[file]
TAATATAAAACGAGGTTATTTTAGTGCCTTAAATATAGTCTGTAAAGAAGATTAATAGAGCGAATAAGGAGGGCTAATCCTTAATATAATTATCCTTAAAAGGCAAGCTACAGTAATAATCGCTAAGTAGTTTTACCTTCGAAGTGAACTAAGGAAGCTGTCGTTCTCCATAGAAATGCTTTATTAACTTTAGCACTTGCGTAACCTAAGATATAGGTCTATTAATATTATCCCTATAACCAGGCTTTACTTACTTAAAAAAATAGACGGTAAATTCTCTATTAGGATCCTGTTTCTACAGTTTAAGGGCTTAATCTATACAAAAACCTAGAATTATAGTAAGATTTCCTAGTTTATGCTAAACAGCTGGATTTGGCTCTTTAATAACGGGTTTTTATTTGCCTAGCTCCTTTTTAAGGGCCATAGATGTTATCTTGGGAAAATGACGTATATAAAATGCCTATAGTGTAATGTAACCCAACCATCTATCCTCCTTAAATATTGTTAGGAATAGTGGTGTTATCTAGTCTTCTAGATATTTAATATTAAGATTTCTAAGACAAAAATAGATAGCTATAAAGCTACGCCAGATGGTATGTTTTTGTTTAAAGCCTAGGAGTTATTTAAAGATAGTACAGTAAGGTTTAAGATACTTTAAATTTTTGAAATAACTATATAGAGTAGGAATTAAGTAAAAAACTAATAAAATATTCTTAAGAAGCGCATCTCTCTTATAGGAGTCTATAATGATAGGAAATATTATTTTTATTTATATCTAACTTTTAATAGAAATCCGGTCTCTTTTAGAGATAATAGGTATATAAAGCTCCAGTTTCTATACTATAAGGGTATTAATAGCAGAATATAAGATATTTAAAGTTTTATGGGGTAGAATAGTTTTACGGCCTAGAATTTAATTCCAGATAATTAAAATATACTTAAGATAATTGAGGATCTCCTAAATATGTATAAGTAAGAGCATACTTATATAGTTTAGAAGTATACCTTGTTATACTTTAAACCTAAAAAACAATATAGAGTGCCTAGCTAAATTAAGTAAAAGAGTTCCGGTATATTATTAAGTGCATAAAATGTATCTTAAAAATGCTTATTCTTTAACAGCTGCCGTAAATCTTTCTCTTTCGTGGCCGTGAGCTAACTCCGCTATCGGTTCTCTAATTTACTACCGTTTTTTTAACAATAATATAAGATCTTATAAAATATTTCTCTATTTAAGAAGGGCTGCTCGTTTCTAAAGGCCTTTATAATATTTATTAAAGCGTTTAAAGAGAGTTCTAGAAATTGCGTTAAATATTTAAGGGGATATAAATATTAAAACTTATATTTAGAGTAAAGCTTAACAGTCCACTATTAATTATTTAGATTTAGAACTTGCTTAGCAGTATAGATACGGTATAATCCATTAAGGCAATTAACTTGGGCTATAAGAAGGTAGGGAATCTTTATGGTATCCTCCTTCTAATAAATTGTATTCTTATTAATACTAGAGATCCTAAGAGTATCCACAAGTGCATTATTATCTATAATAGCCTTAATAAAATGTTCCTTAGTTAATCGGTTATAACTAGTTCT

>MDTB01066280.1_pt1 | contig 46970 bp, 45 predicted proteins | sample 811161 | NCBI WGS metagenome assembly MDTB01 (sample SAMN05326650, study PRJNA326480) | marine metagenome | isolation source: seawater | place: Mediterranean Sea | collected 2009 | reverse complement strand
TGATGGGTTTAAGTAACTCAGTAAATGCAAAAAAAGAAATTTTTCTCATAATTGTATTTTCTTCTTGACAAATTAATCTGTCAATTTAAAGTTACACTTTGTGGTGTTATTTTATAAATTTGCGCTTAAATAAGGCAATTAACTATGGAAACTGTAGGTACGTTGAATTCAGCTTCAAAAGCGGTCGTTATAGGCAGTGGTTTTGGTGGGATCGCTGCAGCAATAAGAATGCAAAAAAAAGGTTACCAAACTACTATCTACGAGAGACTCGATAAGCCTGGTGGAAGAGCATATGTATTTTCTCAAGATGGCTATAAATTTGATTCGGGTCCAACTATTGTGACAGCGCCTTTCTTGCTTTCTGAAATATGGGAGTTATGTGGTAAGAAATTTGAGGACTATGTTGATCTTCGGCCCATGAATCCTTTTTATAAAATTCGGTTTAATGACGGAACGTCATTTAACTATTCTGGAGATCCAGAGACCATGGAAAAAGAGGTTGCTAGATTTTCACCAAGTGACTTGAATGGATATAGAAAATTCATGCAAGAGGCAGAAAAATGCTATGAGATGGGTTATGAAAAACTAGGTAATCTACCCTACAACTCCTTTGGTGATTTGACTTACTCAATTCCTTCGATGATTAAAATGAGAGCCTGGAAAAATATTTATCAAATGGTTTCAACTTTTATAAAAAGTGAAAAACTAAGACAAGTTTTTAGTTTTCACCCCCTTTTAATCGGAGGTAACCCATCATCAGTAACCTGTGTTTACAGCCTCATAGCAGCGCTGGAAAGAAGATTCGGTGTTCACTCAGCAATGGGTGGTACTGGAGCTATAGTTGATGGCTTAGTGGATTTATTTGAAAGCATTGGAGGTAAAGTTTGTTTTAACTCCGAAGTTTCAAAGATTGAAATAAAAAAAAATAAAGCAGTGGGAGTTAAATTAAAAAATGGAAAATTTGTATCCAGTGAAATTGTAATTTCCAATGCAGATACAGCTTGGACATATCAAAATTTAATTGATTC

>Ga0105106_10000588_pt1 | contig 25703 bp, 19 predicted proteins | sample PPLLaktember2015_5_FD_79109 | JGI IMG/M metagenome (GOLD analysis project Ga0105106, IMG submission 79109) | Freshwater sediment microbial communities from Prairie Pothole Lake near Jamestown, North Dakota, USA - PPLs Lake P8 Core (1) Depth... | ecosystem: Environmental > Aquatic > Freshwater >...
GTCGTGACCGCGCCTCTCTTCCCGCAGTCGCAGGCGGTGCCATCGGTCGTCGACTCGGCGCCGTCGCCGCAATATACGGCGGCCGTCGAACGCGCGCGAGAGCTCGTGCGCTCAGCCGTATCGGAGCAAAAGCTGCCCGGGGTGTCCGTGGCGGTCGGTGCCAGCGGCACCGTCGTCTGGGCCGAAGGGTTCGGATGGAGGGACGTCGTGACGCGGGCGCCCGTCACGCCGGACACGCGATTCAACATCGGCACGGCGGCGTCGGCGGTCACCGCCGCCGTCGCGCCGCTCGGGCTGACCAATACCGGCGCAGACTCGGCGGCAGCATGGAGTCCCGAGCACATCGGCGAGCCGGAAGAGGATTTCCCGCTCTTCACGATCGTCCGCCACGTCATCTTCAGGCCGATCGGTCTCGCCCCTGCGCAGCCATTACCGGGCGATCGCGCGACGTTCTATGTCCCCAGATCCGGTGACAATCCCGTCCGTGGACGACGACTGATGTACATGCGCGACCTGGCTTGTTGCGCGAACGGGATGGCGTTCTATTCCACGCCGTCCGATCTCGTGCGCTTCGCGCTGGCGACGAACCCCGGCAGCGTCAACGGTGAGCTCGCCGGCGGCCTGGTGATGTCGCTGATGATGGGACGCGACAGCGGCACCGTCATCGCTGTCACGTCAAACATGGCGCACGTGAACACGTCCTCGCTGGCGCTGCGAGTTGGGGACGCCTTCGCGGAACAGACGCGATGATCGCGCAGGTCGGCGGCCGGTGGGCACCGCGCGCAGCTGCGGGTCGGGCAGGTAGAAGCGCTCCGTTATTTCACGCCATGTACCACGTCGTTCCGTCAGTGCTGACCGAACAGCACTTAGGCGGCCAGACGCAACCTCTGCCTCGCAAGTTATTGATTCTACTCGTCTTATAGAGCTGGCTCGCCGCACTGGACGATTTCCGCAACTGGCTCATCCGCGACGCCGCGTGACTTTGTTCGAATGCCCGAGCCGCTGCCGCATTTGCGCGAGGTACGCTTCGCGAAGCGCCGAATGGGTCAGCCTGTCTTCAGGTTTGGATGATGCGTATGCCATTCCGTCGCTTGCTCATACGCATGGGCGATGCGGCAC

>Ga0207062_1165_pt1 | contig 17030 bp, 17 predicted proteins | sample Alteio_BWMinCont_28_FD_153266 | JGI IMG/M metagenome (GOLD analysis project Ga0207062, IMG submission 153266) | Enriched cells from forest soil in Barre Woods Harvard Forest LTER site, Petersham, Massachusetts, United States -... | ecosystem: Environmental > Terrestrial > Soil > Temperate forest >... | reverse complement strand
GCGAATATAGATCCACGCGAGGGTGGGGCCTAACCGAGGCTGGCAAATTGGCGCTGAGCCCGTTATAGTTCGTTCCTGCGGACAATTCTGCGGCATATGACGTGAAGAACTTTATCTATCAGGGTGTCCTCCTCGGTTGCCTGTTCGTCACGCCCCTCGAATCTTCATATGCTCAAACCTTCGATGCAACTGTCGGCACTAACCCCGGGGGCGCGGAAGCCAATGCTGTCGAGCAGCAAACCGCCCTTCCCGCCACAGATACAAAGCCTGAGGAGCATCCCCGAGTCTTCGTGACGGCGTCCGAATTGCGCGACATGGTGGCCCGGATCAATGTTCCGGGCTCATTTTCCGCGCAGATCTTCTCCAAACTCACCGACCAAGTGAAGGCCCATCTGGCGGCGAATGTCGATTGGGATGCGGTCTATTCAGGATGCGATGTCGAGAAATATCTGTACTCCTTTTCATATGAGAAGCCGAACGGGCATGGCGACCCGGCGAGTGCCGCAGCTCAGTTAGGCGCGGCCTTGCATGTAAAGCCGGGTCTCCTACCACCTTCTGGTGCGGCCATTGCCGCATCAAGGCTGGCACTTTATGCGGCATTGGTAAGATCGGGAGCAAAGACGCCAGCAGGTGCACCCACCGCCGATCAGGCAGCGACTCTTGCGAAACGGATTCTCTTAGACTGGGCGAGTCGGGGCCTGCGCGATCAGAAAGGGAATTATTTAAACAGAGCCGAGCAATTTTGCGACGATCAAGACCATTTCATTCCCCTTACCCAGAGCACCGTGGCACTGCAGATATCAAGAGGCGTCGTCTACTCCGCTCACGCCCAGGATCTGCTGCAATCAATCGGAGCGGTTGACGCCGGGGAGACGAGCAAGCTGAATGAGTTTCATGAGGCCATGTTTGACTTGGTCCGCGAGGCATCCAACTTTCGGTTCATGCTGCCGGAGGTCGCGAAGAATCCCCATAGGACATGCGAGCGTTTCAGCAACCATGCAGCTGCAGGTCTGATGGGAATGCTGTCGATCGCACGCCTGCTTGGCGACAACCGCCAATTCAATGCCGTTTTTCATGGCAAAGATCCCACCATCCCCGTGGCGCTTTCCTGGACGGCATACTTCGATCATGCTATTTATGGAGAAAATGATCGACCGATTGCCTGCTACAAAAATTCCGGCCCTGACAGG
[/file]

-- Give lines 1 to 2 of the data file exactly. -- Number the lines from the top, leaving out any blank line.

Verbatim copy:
TAATATAAAACGAGGTTATTTTAGTGCCTTAAATATAGTCTGTAAAGAAGATTAATAGAGCGAATAAGGAGGGCTAATCCTTAATATAATTATCCTTAAAAGGCAAGCTACAGTAATAATCGCTAAGTAGTTTTACCTTCGAAGTGAACTAAGGAAGCTGTCGTTCTCCATAGAAATGCTTTATTAACTTTAGCACTTGCGTAACCTAAGATATAGGTCTATTAATATTATCCCTATAACCAGGCTTTACTTACTTAAAAAAATAGACGGTAAATTCTCTATTAGGATCCTGTTTCTACAGTTTAAGGGCTTAATCTATACAAAAACCTAGAATTATAGTAAGATTTCCTAGTTTATGCTAAACAGCTGGATTTGGCTCTTTAATAACGGGTTTTTATTTGCCTAGCTCCTTTTTAAGGGCCATAGATGTTATCTTGGGAAAATGACGTATATAAAATGCCTATAGTGTAATGTAACCCAACCATCTATCCTCCTTAAATATTGTTAGGAATAGTGGTGTTATCTAGTCTTCTAGATATTTAATATTAAGATTTCTAAGACAAAAATAGATAGCTATAAAGCTACGCCAGATGGTATGTTTTTGTTTAAAGCCTAGGAGTTATTTAAAGATAGTACAGTAAGGTTTAAGATACTTTAAATTTTTGAAATAACTATATAGAGTAGGAATTAAGTAAAAAACTAATAAAATATTCTTAAGAAGCGCATCTCTCTTATAGGAGTCTATAATGATAGGAAATATTATTTTTATTTATATCTAACTTTTAATAGAAATCCGGTCTCTTTTAGAGATAATAGGTATATAAAGCTCCAGTTTCTATACTATAAGGGTATTAATAGCAGAATATAAGATATTTAAAGTTTTATGGGGTAGAATAGTTTTACGGCCTAGAATTTAATTCCAGATAATTAAAATATACTTAAGATAATTGAGGATCTCCTAAATATGTATAAGTAAGAGCATACTTATATAGTTTAGAAGTATACCTTGTTATACTTTAAACCTAAAAAACAATATAGAGTGCCTAGCTAAATTAAGTAAAAGAGTTCCGGTATATTATTAAGTGCATAAAATGTATCTTAAAAATGCTTATTCTTTAACAGCTGCCGTAAATCTTTCTCTTTCGTGGCCGTGAGCTAACTCCGCTATCGGTTCTCTAATTTACTACCGTTTTTTTAACAATAATATAAGATCTTATAAAATATTTCTCTATTTAAGAAGGGCTGCTCGTTTCTAAAGGCCTTTATAATATTTATTAAAGCGTTTAAAGAGAGTTCTAGAAATTGCGTTAAATATTTAAGGGGATATAAATATTAAAACTTATATTTAGAGTAAAGCTTAACAGTCCACTATTAATTATTTAGATTTAGAACTTGCTTAGCAGTATAGATACGGTATAATCCATTAAGGCAATTAACTTGGGCTATAAGAAGGTAGGGAATCTTTATGGTATCCTCCTTCTAATAAATTGTATTCTTATTAATACTAGAGATCCTAAGAGTATCCACAAGTGCATTATTATCTATAATAGCCTTAATAAAATGTTCCTTAGTTAATCGGTTATAACTAGTTCT

>MDTB01066280.1_pt1 | contig 46970 bp, 45 predicted proteins | sample 811161 | NCBI WGS metagenome assembly MDTB01 (sample SAMN05326650, study PRJNA326480) | marine metagenome | isolation source: seawater | place: Mediterranean Sea | collected 2009 | reverse complement strand